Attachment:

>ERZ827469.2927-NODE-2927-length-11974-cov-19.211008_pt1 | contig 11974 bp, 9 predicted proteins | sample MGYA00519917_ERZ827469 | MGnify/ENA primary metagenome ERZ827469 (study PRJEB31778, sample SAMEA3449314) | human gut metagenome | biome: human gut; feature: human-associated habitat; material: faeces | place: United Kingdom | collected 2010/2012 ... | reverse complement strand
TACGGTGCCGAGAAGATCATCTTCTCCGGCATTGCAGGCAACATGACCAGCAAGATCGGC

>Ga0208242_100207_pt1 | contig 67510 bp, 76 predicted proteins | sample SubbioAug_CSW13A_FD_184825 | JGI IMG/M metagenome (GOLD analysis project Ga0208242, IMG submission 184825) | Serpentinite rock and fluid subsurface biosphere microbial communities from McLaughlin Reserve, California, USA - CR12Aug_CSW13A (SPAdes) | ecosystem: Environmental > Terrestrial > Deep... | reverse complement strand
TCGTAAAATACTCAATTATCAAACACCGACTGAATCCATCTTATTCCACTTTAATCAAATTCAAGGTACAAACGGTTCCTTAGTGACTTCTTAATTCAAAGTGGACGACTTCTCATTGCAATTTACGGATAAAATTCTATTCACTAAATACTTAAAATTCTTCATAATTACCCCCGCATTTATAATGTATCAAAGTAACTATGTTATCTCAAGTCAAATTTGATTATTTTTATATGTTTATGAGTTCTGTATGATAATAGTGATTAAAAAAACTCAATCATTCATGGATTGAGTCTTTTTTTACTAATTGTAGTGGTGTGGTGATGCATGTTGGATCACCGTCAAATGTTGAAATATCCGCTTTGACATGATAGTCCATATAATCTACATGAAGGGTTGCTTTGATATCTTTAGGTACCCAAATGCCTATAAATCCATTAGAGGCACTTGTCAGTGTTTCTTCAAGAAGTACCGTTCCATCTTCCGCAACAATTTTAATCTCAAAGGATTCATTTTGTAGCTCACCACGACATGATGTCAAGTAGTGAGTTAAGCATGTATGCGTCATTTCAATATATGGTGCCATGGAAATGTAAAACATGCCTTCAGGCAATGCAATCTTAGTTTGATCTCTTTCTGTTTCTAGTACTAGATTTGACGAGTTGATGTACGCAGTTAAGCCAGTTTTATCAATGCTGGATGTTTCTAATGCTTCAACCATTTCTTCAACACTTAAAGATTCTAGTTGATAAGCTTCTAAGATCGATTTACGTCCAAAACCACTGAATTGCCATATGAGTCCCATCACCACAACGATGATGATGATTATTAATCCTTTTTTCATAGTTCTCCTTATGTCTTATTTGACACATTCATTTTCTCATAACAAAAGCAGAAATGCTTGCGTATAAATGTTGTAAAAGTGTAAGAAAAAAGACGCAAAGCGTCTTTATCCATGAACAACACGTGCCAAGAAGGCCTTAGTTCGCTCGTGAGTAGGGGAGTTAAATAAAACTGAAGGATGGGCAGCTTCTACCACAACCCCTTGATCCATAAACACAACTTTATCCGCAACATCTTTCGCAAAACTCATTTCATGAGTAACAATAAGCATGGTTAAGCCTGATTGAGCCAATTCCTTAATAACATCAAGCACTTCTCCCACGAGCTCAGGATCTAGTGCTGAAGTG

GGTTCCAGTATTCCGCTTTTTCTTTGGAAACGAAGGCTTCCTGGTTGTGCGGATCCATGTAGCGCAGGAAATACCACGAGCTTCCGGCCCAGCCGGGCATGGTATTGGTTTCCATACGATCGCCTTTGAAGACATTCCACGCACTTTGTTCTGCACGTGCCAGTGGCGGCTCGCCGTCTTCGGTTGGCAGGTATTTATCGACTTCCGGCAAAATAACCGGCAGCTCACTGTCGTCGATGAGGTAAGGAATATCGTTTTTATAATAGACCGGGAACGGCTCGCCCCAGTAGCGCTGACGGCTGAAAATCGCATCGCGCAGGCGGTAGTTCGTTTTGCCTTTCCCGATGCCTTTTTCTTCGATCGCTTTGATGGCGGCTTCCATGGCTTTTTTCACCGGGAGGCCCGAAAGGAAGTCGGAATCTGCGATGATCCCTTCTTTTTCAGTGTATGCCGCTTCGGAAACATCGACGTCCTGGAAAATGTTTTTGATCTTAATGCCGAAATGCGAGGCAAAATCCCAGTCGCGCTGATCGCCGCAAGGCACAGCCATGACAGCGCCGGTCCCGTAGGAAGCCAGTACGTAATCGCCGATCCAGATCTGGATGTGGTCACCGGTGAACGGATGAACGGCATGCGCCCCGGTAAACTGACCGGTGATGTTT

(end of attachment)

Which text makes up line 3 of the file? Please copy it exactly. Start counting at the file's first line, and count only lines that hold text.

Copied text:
>Ga0208242_100207_pt1 | contig 67510 bp, 76 predicted proteins | sample SubbioAug_CSW13A_FD_184825 | JGI IMG/M metagenome (GOLD analysis project Ga0208242, IMG submission 184825) | Serpentinite rock and fluid subsurface biosphere microbial communities from McLaughlin Reserve, California, USA - CR12Aug_CSW13A (SPAdes) | ecosystem: Environmental > Terrestrial > Deep... | reverse complement strand